Taryn: For the longest time as a skater, I begged to be homeschooled so that I could spend more time at the rink.  If you had asked me this 10 years ago or something, I would’ve said, “I wished that I had been able to spend more time at the rink because maybe I would have been better, maybe I would’ve made it farther.”  Looking back on that now I am, I’m actually grateful that that wasn’t the case because I think I benefited from that.

Finding Perspective

I think it’s hard because a lot of the things I think back and wish had been different or things that were out of my control, like my family moved around a lot.  Growing up we moved every two or three years because of my dad’s job, so I was constantly changing. The first probably 10-ish years of my skating career, we moved every like two or three years, so I was constantly switching to a different coach in a different training facility and some of those weren’t necessarily really conducive to being an elite figure skater.  I think that’s always something I look back and wish I had maybe more consistent training, where I’m in a place where I really could develop that sense of a relationship with a coach.  But then at the same time, I look back and I see those experiences all had some impact on me, so I don’t know if I’d change that.  I guess it’s a lot of those things that are out of my control more so that I look back on and wish were different.

Rebecca: Yeah.  That’s such a good perspective for those athletes who are going, “Well, if I wouldn’t have had this coach” or “If I would’ve been at that club” or “If the injury wouldn’t have happened,” and all those things that you can look at it from where you are now and go, “Actually, that’s all part of who I am and my value as a practitioner and as a human and I’m resilient and adaptable as a result of those things.”

That’s hard to see when you’re 12 and going, “Ah, I shouldn’t have wasted those two years with that coach.  That messed me all up.”  But then as you compete in college, you survived.  You’re okay.  Such a good lesson.  Just to know that even the things that are irritating you or feel like, “Ah, I can’t, I wish this was different,” you’re able to go back and look at it.  Just like with my fears, if I wouldn’t have had my career ended by fear in gymnastics, I would not have the value I have today as a practitioner.  So I love it.  It’s just that it’s a good reminder that everything happens for a reason, challenges us and makes us who we are going to be.

Moving on, did you ever work with a sports psychologist or anybody?

Teaching Myself

Taryn: I never did and I never had anybody that I worked with specifically as a skater.  As I said, my only exposure was at training camps, but I think I’ve always been a huge bookworm.  Since I was a kid, I read nonstop.  I picked up a lot of books and reading materials and I would study on my own and almost became my own sports psychologist early in college through the latter portion of my skating career.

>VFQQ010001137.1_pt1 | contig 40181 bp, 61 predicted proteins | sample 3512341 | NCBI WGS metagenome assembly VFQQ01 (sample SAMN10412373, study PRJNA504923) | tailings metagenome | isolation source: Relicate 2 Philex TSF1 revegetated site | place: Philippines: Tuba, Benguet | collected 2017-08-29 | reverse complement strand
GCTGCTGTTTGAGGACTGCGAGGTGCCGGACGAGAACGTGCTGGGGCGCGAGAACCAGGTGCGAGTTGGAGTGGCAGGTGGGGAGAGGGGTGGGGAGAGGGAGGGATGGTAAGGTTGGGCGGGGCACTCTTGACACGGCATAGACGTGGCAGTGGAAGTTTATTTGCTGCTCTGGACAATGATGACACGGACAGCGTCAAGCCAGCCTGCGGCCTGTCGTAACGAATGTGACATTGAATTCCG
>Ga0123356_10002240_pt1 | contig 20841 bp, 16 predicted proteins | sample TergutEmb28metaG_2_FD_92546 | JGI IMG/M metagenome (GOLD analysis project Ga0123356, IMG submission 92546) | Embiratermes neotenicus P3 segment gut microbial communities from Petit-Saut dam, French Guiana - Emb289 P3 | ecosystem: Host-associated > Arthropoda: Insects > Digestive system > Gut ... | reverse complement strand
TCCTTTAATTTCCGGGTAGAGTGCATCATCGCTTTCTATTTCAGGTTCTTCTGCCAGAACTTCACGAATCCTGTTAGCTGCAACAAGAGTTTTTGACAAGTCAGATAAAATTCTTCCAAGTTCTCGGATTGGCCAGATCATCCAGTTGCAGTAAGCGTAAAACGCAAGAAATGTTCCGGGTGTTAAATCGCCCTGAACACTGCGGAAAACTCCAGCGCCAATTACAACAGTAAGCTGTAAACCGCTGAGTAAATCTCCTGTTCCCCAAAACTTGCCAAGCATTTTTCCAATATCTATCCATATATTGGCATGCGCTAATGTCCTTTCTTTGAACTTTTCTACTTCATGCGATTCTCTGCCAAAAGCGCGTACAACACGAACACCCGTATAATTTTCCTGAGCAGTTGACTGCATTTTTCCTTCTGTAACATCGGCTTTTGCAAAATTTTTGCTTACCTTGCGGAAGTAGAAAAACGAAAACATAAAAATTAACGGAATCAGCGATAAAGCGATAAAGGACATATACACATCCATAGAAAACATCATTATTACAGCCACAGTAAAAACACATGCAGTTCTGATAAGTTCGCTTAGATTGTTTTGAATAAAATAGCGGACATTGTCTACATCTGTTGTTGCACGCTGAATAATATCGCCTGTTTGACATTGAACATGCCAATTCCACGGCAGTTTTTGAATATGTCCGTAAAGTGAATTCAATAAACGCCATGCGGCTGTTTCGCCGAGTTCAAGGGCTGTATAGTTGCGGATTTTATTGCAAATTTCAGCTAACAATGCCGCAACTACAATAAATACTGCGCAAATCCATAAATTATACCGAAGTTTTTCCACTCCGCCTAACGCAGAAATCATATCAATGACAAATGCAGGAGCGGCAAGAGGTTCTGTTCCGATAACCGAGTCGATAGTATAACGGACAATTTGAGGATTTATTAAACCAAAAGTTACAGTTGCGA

I was using imagery, breathing, and the self-talk, all the pre-performance routines, and I was putting all of that stuff together for myself with the support of coaches.  I think I had them encouraging me to engage in some of those things just through their work with me organically.

Rebecca: Great.  I’ve definitely talked to people who are trying to figure out where they’re going to go with their life.  It’s like you just look at what you’re already doing and it will give you a good indicator where you ought to go, that you were already naturally getting all the books and doing all these things. Like if you can get your career to line up with the way your mind works and what you’re passionate about is so fortunate.

Now, what would you say is your philosophy working with athletes?

Taryn: My biggest philosophy is that each athlete, regardless of their age or their level, each athlete has the factors within them to be able to do what they’re wanting to do.  Most of them have put in countless hours of training, and so it’s there.  I think my biggest way that I approach my work with athletes is to be able to help them trust their training and to be able to kind of pull out those things that are in them.  I always compare it to science class when you use beakers to be able to put together different concoction and there would be some sort of reaction that would happen.

Utilizing All of Your Ingredients

I think my approach to athletes is that each athlete has all of the different ingredients. They’re in that beaker and the goal is for them to be able to, when they get out on the ice or when they go out to perform in their sport, they’re able to show judges or audience or whoever it is, all of what’s in that beaker, all of what they have inside of them.  That’s going to come from utilizing different strategies to calm nerves and anxiety or to have that confidence that when they go out there, they have the capabilities, they have all of the ingredients there.